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Eur J Appl Physiol. 2014 Feb;114(2):359-64. doi: 10.1007/s00421-013-2778-5. Epub 2013 Dec 1.

The effect of age on post-activation depression of the upper limb H-reflex.

Author information

1
Department of Neurosciences, Rehabilitation, Ophthalmology, Genetics, Maternal and Child Health, Institute of Neurology, University of Genova, Largo Daneo 3, 16132, Genoa, Italy.

Abstract

PURPOSE:

Post-activation depression (PaD) refers to the inhibition of the H-reflex induced by a preceding conditioning stimulus able to activate the afferents mediating the H-reflex itself. PaD can be investigated assessing the frequency-related depression of the H-reflex. This parameter, which is highly correlated to the severity of spasticity, has been used in the longitudinal assessment of spastic patients, in particular to assess the effect of drugs and rehabilitation over the years. However, in such longitudinal assessment, changes observed might be age related and not only disease related. The aim of this study was to investigate the possible age effects on PaD.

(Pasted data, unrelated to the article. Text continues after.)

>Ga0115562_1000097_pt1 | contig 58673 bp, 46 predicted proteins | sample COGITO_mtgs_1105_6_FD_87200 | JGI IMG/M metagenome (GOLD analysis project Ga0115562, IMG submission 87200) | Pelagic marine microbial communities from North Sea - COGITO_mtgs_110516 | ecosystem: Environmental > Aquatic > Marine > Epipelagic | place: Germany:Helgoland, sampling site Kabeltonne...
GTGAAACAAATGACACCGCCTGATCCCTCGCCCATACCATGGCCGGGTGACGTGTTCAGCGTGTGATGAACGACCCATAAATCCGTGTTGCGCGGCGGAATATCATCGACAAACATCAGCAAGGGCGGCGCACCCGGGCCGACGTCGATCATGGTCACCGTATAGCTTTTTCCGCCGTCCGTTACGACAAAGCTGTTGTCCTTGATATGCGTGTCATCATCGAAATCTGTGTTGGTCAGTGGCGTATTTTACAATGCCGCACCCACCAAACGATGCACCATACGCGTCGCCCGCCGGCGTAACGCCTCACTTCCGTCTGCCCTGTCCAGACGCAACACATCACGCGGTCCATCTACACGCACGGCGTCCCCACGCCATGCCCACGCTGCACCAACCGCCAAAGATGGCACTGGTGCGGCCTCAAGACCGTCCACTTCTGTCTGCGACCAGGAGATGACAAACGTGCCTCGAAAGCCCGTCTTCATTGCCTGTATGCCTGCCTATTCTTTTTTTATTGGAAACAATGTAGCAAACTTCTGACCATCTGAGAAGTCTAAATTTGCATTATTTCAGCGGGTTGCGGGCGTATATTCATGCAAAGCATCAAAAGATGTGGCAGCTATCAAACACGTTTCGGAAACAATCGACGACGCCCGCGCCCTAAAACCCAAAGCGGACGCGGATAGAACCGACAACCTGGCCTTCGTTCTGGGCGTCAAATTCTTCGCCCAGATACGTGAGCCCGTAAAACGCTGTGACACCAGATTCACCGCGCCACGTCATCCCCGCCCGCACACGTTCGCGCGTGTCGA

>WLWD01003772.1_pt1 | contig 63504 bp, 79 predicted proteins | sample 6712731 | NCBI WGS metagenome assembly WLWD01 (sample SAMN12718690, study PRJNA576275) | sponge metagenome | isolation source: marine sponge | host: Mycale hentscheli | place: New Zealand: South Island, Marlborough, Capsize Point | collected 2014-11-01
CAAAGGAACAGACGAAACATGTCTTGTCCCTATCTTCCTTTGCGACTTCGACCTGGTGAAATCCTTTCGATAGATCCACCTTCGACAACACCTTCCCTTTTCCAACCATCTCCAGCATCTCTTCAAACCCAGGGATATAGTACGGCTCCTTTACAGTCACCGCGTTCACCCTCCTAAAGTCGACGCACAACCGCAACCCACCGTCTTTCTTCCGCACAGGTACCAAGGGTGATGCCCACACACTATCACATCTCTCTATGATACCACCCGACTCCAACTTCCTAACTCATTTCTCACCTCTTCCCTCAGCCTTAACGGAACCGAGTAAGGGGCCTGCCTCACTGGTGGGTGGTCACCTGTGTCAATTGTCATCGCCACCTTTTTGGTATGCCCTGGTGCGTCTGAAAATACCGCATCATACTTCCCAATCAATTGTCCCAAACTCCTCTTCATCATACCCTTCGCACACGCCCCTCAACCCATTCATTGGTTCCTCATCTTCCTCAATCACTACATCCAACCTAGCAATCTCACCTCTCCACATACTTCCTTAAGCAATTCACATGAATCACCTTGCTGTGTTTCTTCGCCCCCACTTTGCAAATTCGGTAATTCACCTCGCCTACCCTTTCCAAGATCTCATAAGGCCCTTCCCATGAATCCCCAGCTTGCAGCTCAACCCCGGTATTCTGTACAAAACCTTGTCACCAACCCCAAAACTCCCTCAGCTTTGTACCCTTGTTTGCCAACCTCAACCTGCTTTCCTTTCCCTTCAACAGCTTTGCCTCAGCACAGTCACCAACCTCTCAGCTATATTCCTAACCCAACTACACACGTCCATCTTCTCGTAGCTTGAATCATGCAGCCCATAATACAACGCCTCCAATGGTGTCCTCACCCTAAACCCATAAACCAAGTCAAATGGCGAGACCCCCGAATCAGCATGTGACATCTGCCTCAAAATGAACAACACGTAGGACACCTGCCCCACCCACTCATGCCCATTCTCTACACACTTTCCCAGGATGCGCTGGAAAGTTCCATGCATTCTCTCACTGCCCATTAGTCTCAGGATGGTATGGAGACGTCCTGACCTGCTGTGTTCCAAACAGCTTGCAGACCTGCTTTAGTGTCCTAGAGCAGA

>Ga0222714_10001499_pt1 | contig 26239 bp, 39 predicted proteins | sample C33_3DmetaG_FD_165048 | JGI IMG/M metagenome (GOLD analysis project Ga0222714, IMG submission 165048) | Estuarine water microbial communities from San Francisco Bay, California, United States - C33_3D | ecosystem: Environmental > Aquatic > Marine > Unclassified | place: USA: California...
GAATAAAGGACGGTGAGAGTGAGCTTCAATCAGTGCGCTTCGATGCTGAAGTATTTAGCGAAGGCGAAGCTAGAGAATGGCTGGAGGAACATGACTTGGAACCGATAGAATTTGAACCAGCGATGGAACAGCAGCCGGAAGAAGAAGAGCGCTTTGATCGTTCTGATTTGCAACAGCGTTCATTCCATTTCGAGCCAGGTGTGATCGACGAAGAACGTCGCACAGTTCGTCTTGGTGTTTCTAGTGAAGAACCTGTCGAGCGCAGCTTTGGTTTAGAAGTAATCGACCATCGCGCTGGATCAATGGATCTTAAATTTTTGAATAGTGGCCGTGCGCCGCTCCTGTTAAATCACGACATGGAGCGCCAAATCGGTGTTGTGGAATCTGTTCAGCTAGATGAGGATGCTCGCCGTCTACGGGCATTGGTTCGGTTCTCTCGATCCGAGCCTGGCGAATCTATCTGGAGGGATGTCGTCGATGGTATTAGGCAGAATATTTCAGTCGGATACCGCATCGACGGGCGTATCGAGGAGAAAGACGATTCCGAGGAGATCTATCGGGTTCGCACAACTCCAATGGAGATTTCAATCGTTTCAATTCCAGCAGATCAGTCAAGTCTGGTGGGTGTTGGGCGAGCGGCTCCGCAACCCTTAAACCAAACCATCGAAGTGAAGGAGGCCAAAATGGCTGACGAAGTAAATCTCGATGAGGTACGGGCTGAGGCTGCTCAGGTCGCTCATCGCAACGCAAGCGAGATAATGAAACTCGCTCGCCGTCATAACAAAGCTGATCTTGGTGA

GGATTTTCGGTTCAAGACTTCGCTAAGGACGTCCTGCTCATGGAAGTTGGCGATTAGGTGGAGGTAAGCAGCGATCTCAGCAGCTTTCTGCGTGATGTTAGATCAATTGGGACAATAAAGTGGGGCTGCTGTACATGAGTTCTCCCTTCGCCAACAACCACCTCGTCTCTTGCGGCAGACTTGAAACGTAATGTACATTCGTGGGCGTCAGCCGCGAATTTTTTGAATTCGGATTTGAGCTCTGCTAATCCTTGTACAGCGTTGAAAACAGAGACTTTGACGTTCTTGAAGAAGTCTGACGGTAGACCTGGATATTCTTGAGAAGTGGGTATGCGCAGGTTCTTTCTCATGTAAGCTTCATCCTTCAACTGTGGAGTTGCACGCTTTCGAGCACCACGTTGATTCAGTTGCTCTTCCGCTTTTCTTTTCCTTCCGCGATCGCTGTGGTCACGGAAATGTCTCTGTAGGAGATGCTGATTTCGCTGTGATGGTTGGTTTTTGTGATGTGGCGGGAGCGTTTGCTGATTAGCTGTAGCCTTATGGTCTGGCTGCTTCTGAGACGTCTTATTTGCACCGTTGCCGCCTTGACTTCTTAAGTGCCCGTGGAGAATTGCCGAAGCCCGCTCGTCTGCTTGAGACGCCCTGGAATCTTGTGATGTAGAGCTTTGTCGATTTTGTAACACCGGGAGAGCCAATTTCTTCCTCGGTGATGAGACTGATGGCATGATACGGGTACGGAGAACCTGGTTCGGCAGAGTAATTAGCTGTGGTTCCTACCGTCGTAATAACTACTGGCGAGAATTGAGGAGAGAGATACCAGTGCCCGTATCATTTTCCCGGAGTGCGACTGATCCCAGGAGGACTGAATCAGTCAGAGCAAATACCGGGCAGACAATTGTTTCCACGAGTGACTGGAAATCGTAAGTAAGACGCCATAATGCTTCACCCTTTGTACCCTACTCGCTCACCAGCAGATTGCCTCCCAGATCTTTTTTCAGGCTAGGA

METHODS:

The frequency-related depression of the flexor carpi radialis (FCR) H-reflex was examined in two groups of young (20 subjects; 28 ± 3 years) and aged (18 subjects; 69 ± 6 years) healthy subjects. PaD was evaluated by comparing the H-reflex amplitudes obtained with a stimulation frequency of 0.1 Hz with those obtained using higher frequencies (0.33-0.5-1-2 Hz).

RESULTS:

The results showed that frequency-related depression of the FCR H-reflex is similar in young and elderly subjects at all frequencies, with the exception of 2 Hz.

CONCLUSION:

Our study shows that ageing does not affect the frequency-related depression of the FCR H-reflex at the frequencies of 1 Hz or lower, supporting the reliability of this method to assess PaD in the clinical practice, particularly for the longitudinal assessment of spasticity. A decrease of GABA-ergic presynaptic inhibition seems to be the more likely explanation for the age-related changes that we observed at the frequency of 2 Hz.

PMID:
24292018
DOI:
10.1007/s00421-013-2778-5
[Indexed for MEDLINE]

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